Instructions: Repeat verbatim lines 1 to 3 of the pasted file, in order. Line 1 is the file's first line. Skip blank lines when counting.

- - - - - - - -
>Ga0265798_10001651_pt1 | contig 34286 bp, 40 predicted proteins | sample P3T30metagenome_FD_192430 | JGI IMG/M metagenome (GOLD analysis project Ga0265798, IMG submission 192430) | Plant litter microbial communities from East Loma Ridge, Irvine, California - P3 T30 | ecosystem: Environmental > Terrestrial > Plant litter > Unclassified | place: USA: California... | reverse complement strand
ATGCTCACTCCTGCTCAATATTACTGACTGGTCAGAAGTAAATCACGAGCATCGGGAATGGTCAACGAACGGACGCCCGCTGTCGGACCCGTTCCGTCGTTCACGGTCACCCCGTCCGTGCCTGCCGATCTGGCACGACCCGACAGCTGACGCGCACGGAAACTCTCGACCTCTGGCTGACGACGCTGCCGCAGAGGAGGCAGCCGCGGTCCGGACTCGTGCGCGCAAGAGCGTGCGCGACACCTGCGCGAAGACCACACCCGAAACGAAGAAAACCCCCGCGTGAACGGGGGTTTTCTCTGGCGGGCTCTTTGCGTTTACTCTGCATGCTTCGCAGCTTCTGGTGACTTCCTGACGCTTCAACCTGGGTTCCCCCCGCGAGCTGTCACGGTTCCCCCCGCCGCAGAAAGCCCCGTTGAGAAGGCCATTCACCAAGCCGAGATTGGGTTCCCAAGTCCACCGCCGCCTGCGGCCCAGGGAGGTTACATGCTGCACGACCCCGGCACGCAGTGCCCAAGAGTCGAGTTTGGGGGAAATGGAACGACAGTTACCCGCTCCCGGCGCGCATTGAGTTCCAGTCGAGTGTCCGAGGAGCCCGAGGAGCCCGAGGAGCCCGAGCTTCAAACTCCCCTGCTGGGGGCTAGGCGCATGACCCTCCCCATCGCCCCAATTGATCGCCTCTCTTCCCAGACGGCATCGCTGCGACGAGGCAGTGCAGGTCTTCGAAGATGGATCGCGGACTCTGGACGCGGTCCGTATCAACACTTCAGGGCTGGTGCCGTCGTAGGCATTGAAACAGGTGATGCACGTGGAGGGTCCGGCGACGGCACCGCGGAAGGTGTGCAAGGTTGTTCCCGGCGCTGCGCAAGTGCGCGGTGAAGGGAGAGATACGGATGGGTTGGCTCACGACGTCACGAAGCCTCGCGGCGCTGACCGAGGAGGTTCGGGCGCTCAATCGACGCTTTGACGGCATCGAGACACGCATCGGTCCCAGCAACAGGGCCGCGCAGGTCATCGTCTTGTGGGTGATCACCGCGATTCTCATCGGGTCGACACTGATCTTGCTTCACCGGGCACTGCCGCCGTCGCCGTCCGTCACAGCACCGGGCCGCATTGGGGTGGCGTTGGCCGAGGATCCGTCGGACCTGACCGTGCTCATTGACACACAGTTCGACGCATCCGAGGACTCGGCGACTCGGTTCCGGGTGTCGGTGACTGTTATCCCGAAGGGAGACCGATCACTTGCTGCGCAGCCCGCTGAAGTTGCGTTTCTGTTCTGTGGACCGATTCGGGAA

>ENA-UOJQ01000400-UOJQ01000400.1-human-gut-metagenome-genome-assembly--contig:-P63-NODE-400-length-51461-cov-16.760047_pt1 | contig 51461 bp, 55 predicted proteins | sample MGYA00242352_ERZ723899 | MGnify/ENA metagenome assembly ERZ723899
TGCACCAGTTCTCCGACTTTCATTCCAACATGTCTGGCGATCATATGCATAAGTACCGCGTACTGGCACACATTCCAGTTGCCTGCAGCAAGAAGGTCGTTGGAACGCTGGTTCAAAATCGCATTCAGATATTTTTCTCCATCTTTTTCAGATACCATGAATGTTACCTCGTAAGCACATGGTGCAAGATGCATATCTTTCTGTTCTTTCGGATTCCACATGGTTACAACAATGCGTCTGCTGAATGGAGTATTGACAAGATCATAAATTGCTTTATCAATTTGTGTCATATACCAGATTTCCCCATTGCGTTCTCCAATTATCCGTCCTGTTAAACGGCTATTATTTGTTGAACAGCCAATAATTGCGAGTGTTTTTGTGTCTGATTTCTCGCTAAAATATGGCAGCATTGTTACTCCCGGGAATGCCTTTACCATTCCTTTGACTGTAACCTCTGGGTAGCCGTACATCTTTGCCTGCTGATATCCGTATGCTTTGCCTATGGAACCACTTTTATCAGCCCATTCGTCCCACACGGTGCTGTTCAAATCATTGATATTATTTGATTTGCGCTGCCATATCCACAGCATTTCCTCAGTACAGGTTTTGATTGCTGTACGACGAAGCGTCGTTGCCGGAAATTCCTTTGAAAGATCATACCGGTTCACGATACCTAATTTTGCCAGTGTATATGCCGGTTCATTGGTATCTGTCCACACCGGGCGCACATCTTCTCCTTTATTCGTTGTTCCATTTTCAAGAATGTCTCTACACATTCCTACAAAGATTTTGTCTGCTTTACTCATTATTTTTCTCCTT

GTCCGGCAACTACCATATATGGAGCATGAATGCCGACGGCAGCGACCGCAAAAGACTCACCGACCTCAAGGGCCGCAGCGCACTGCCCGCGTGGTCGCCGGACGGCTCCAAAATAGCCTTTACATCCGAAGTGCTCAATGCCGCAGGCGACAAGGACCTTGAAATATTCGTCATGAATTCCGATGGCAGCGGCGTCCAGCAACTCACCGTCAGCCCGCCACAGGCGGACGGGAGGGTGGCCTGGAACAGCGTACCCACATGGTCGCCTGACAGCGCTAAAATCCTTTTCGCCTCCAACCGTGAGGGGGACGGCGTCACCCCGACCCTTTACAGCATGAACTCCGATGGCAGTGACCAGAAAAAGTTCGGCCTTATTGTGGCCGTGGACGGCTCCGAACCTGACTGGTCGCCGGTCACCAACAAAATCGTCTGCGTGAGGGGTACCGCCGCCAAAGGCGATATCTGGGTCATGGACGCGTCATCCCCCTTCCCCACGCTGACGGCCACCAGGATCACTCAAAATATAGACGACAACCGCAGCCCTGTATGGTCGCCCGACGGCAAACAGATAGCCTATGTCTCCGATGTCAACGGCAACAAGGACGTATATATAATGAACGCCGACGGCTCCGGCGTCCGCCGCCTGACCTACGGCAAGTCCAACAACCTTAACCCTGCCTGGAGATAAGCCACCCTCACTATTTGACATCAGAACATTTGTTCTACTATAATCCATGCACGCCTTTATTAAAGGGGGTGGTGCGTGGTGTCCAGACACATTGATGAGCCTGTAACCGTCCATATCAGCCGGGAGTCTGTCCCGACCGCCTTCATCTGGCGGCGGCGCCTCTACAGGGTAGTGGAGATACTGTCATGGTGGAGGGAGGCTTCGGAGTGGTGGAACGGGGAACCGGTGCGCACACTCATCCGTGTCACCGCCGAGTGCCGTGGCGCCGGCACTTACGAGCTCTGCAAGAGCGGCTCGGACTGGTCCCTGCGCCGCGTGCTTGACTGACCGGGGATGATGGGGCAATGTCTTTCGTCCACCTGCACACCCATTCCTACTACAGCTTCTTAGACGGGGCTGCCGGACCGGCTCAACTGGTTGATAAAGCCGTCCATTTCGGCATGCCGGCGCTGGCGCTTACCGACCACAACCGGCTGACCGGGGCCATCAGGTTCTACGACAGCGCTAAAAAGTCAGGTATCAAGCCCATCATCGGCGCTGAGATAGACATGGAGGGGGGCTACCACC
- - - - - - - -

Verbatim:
>Ga0265798_10001651_pt1 | contig 34286 bp, 40 predicted proteins | sample P3T30metagenome_FD_192430 | JGI IMG/M metagenome (GOLD analysis project Ga0265798, IMG submission 192430) | Plant litter microbial communities from East Loma Ridge, Irvine, California - P3 T30 | ecosystem: Environmental > Terrestrial > Plant litter > Unclassified | place: USA: California... | reverse complement strand
ATGCTCACTCCTGCTCAATATTACTGACTGGTCAGAAGTAAATCACGAGCATCGGGAATGGTCAACGAACGGACGCCCGCTGTCGGACCCGTTCCGTCGTTCACGGTCACCCCGTCCGTGCCTGCCGATCTGGCACGACCCGACAGCTGACGCGCACGGAAACTCTCGACCTCTGGCTGACGACGCTGCCGCAGAGGAGGCAGCCGCGGTCCGGACTCGTGCGCGCAAGAGCGTGCGCGACACCTGCGCGAAGACCACACCCGAAACGAAGAAAACCCCCGCGTGAACGGGGGTTTTCTCTGGCGGGCTCTTTGCGTTTACTCTGCATGCTTCGCAGCTTCTGGTGACTTCCTGACGCTTCAACCTGGGTTCCCCCCGCGAGCTGTCACGGTTCCCCCCGCCGCAGAAAGCCCCGTTGAGAAGGCCATTCACCAAGCCGAGATTGGGTTCCCAAGTCCACCGCCGCCTGCGGCCCAGGGAGGTTACATGCTGCACGACCCCGGCACGCAGTGCCCAAGAGTCGAGTTTGGGGGAAATGGAACGACAGTTACCCGCTCCCGGCGCGCATTGAGTTCCAGTCGAGTGTCCGAGGAGCCCGAGGAGCCCGAGGAGCCCGAGCTTCAAACTCCCCTGCTGGGGGCTAGGCGCATGACCCTCCCCATCGCCCCAATTGATCGCCTCTCTTCCCAGACGGCATCGCTGCGACGAGGCAGTGCAGGTCTTCGAAGATGGATCGCGGACTCTGGACGCGGTCCGTATCAACACTTCAGGGCTGGTGCCGTCGTAGGCATTGAAACAGGTGATGCACGTGGAGGGTCCGGCGACGGCACCGCGGAAGGTGTGCAAGGTTGTTCCCGGCGCTGCGCAAGTGCGCGGTGAAGGGAGAGATACGGATGGGTTGGCTCACGACGTCACGAAGCCTCGCGGCGCTGACCGAGGAGGTTCGGGCGCTCAATCGACGCTTTGACGGCATCGAGACACGCATCGGTCCCAGCAACAGGGCCGCGCAGGTCATCGTCTTGTGGGTGATCACCGCGATTCTCATCGGGTCGACACTGATCTTGCTTCACCGGGCACTGCCGCCGTCGCCGTCCGTCACAGCACCGGGCCGCATTGGGGTGGCGTTGGCCGAGGATCCGTCGGACCTGACCGTGCTCATTGACACACAGTTCGACGCATCCGAGGACTCGGCGACTCGGTTCCGGGTGTCGGTGACTGTTATCCCGAAGGGAGACCGATCACTTGCTGCGCAGCCCGCTGAAGTTGCGTTTCTGTTCTGTGGACCGATTCGGGAA

>ENA-UOJQ01000400-UOJQ01000400.1-human-gut-metagenome-genome-assembly--contig:-P63-NODE-400-length-51461-cov-16.760047_pt1 | contig 51461 bp, 55 predicted proteins | sample MGYA00242352_ERZ723899 | MGnify/ENA metagenome assembly ERZ723899